Matthew gets medicine and supplement formula several times throughout the day. We play when we get home for a few hours and visit with Matthew's brother and sister when they get out of school. I help the kids get homework done and take Molly to soccer practice 2 times a week. Matthew and I get home and prepare for our evening routine. When Matthew goes to sleep, I hook him up to another machine for a different kind of dialysis called peritoneal dialysis. Matthew gets this type of dialysis when he is sleeping every night for 2 hours. Peritoneal dialysis helps stretch his abdomen so it will be large enough to receive a transplant. We are usually done with everything around 11:00 P.M. Matthew sleeps with me so that I can nurse him if needed, but mainly so that I can monitor him as he is hooked up to a feeding machine and does not pull out any of his catheters or tubes. Most babies with kidney failure also lose their appetite and forget how to eat (swallow) so if they are still nursing, it is encouraged they continue so they get nourished and continue to swallow.
Matthew's condition has no cure. It is a liver disease that effects the kidneys. Basically, Matthew's liver does not have an enzyme that eliminates the oxylate in his system so the oxylate deposits in other organs, destroying them. The kidneys are the first organs affected. Oxylate attaches to calcium and forms the most common type of kidney stone (like in Molly's case) and can attack and destroy the kidney, as in Matthew's case. Dialysis is needed to rid the body of waste and fluid since the kidneys dont work. The only treatment is a kidney and liver transplant. Since it is a double organ transplant, it has to be a deceased donor. Doctors will not take two organs from a living donor. Matthew had to get big enough before he was even listed on the donor list. He finally got big enough in April of 2012 and has been listed nationwide ever since. It is crucial we keep Matthew healthy so that he remains on the list. If he were to get sick he would have to be hospitalized and he would be suspended from the donor list. Matthew gets regular checks on his eyes and heart as well. Oxylate can also deposit and destroy his heart and eyes so it is important he get a transplant before that happens. Matthew needs organs from someone aged 12 to 24 and has a small build. He cannot receive another baby's organs because once transplanted, the organs will not grow. Because the donors organs are bigger, we need to stretch Matthew's abdomen so that it can fit the donated kidney and liver. After Matthew receives his transplant, he will continue to have dialysis another month or two to rid the body of the oxylate in the system.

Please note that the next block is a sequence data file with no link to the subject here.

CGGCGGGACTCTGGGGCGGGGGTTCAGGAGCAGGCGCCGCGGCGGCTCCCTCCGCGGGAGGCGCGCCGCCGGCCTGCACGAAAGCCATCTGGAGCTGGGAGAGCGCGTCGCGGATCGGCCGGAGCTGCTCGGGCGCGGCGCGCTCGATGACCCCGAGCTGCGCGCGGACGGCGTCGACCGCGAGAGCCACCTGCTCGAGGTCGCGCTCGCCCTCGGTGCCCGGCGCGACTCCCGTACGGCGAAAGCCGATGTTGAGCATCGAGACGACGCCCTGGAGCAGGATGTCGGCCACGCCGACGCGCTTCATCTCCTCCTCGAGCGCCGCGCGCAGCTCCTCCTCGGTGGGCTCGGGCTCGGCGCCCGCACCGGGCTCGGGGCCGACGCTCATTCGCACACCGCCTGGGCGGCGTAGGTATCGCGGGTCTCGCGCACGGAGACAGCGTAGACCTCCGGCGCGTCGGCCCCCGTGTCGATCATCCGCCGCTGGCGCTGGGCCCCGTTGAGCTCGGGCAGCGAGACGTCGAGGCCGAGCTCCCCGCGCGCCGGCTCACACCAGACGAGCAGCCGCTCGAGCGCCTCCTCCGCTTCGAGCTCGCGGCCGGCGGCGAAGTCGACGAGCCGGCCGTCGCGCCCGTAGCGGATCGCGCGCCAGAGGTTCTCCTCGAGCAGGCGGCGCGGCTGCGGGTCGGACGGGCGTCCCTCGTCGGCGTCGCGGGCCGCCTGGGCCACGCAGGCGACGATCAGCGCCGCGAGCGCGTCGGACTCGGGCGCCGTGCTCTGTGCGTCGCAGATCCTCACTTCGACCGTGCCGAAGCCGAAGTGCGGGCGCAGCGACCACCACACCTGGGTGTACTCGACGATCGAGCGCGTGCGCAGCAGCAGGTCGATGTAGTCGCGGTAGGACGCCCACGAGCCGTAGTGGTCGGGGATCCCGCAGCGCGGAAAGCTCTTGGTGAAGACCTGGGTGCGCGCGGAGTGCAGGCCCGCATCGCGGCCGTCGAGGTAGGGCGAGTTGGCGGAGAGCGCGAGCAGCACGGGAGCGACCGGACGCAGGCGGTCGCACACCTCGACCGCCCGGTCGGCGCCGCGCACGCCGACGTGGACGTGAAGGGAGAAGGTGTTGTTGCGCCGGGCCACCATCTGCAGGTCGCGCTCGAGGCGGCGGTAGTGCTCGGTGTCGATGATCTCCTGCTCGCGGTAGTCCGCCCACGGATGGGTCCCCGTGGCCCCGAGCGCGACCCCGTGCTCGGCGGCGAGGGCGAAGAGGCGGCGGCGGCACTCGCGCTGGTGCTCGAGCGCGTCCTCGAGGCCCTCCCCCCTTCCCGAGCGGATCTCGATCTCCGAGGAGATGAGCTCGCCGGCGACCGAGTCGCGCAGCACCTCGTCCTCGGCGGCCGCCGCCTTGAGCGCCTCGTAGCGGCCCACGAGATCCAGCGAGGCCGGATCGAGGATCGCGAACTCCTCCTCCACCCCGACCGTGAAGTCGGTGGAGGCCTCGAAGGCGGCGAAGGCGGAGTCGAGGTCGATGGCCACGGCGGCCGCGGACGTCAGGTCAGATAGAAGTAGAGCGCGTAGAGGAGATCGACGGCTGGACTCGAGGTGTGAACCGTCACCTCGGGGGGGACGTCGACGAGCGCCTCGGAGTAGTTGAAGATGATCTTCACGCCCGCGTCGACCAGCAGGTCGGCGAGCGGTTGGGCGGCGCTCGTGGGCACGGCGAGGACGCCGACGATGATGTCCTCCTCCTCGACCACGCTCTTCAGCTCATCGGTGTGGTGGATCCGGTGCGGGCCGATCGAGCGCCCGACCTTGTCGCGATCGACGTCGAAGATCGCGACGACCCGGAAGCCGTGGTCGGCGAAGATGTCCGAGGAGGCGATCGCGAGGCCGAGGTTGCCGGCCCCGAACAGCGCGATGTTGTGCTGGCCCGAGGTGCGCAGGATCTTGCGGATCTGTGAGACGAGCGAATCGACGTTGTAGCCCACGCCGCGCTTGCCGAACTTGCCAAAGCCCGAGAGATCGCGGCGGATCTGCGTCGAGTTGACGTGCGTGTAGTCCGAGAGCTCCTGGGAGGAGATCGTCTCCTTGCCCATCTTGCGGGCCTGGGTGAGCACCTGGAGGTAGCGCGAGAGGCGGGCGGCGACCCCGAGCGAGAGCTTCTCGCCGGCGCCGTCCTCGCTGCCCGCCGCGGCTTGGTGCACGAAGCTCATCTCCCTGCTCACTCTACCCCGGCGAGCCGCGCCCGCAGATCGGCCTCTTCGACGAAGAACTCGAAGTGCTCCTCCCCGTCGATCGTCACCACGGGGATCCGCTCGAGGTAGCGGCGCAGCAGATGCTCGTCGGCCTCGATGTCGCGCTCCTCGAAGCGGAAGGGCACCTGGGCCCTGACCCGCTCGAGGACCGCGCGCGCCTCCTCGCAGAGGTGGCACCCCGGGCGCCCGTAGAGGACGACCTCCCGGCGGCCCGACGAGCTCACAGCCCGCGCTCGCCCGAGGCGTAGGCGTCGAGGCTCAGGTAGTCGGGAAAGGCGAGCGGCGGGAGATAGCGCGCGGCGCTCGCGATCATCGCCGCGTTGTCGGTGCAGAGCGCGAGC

We realize talking to others about becoming organ donors is not a typical conversation but feel the need of awareness should be made. It is very difficult to consider anything happening to a child, especially your own, however we hope people will choose to donate their child's organs should something tragic happen. Thank you for reading and sharing Matthew's story. Please talk to your family about becoming an organ and tissue donor. The more people who register as donors, the more lives we can save!
Please visit www.ohf.org for more information about Matthew's disease. For more information about becoming an organ donor please visit www.organdonor.gov.